The new HP desktop seems to be working fine, although it has to stop and think sometimes. Amazing that with such great increases in computing and graphics power, the user experience is still pretty much what it was 20 years ago.
Yesterday I burned some more flooring samples. I had to recreate (again) the artwork, since previous versions are stuck on my dead laptop – or the two host machines I used back in California for earlier tests (if owners havent deleted em yet.) The turtle logo is pretty easy now as I have some good starting art and know the basics of converting bitmap to outline objects in Corel Draw. I havent tried that EngraveLab yet. The manufacturer’s web site touts “Free 1 Hour training for ALL new customers”, but when you go to sign up, it says “not available in conjunction with promotional package pricing”. They did say on Monday they would send me a PIN to take the training, but have yet to send it. Grrr. Another learning cliff to scale.
Anyway, as I was wandering thru Home Depot on an unrelated excursion, I passed the MinWax stain display and decided to pick up some things to test. They have some pens that hold stain – expensive for amount, but ease of application may count here. I bought an ebony and a red mahogany used them on the earlier floor samples with url. They worked pretty well. The text was too small to get the pen into but running it across the surface got enough into the etched portion, and the rest wiped off very easily. I think the black ebony stands out a bit better. Not sure about the red on bamboo.
I also picked up a couple small cans of the regular Minwax stain. I got a regular stain/sealer in ebony and a PolyShades in Red Mahogany. I picked up some small artist brushes – not much selection at Home Depot! These worked pretty well, although some still got on the top surface. This time it didnt wipe off as easily, but a little mineral spirits on a cloth and it looks pretty clean. The polyshades should dry with a satin finish. Alas it seems I got some dust in it from somewhere – probably hay dust, given the four bales of alfalfa sitting less than 10 feet away. I gotta build a real workshop – and a horse shelter.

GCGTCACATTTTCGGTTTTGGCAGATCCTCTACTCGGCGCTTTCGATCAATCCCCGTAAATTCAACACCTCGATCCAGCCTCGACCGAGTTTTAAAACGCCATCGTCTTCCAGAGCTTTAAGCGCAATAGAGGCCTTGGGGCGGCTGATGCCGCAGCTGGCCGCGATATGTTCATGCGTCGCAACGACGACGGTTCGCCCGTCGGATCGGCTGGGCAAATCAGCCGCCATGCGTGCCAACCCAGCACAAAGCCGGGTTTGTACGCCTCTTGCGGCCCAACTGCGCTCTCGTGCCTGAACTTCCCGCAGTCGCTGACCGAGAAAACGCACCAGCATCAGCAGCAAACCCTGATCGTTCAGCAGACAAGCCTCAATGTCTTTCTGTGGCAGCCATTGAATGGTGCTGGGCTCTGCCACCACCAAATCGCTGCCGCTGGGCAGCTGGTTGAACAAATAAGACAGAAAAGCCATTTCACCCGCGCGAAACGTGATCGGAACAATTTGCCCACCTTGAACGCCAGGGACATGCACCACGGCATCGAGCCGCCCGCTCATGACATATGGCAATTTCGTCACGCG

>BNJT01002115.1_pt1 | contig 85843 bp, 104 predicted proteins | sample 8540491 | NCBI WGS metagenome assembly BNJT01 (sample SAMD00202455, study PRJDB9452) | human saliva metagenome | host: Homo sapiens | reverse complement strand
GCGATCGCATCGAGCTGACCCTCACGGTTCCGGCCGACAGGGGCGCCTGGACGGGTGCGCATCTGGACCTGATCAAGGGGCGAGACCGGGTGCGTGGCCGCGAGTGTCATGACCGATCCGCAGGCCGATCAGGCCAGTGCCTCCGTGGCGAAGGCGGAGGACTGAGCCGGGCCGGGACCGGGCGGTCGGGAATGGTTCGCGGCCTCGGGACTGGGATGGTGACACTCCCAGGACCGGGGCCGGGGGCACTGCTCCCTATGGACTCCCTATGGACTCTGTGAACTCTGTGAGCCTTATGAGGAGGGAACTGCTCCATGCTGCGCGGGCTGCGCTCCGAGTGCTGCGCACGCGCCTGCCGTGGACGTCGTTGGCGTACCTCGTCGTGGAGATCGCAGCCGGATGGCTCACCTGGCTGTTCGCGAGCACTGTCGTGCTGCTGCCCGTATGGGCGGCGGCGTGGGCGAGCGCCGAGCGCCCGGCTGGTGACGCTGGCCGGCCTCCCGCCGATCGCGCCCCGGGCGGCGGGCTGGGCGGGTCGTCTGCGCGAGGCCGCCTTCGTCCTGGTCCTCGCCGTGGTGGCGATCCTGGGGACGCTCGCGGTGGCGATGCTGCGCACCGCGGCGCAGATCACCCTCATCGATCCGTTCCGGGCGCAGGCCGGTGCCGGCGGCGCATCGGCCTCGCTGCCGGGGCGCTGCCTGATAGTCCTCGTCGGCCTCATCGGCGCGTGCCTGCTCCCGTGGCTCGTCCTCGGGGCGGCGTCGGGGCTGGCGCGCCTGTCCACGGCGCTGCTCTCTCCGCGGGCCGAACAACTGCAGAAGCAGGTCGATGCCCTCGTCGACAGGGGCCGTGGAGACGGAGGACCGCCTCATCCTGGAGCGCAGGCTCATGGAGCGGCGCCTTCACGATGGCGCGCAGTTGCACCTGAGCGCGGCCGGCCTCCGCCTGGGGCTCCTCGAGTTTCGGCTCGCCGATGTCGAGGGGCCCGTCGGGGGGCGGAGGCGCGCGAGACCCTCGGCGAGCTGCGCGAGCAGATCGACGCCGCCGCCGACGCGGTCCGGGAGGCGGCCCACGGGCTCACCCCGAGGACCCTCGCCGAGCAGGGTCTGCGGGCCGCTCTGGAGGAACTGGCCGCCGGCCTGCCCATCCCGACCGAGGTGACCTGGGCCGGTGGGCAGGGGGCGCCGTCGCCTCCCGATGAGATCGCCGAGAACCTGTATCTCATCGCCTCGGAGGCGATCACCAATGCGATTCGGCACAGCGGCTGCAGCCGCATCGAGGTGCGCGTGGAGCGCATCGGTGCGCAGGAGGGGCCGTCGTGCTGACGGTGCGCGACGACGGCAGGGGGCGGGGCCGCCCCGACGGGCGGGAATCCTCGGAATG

Next up I scanned the Wisteria Lane logo from a brochure they gave me. Thats the place from which I purchased my bamboo floor. They gave me a bunch of samples of different types of wood. This time Corel was not so forgiving with its outline creation. It came out ok but its got the jaggies – not pixel aliasing, but weird bumpy curves. I burned it and the turtle into a sample of solid darker wood, and then used the red mahogany polyshade stain on it. Both of them came out looking pretty good – however I would rather have line art for starting point with the logo, especially if we want to make it any bigger.
Then I scanned some artwork from a flyer from the Boo Boo Zoo (aka East Maui Animal Rescue). It converted pretty well with Corel, except it had a lot of white islands making up details. The laser uses gray scale to determine power/cutting depth. Earlier experiments showed that sometimes ‘white’ is not the same as Dont Etch. So I spent a bit of time removing the white objects. I burned the image into a piece of white pine we had lying around. It used to be a cutting board until my wife put it through the dish washer. Do not put wood things in dishwasher – i keep telling her. Now she has an example of why. The result looks pretty good, even before I try to remove the scorch marks.
Last up is a test with the turtle on some of that cutting board pine. I had to use two pieces of the board as the turtle is about 5 inches tall. The upper piece was cleaned with a wet cloth and still shows some scorch/resin stains. Dennis took some light sand paper to the lower piece and it removed all the marks very nicely.
Thats about it for this round. I only have another two days on island so I wont get around to finishing off the stairs this trip. I need to figure out the alignment on those too. The wood is already cut so I’d rather not make mistakes. I also need to get some magnets so I can fool the door interlocks to operate the laser with larger pieces sticking out the front.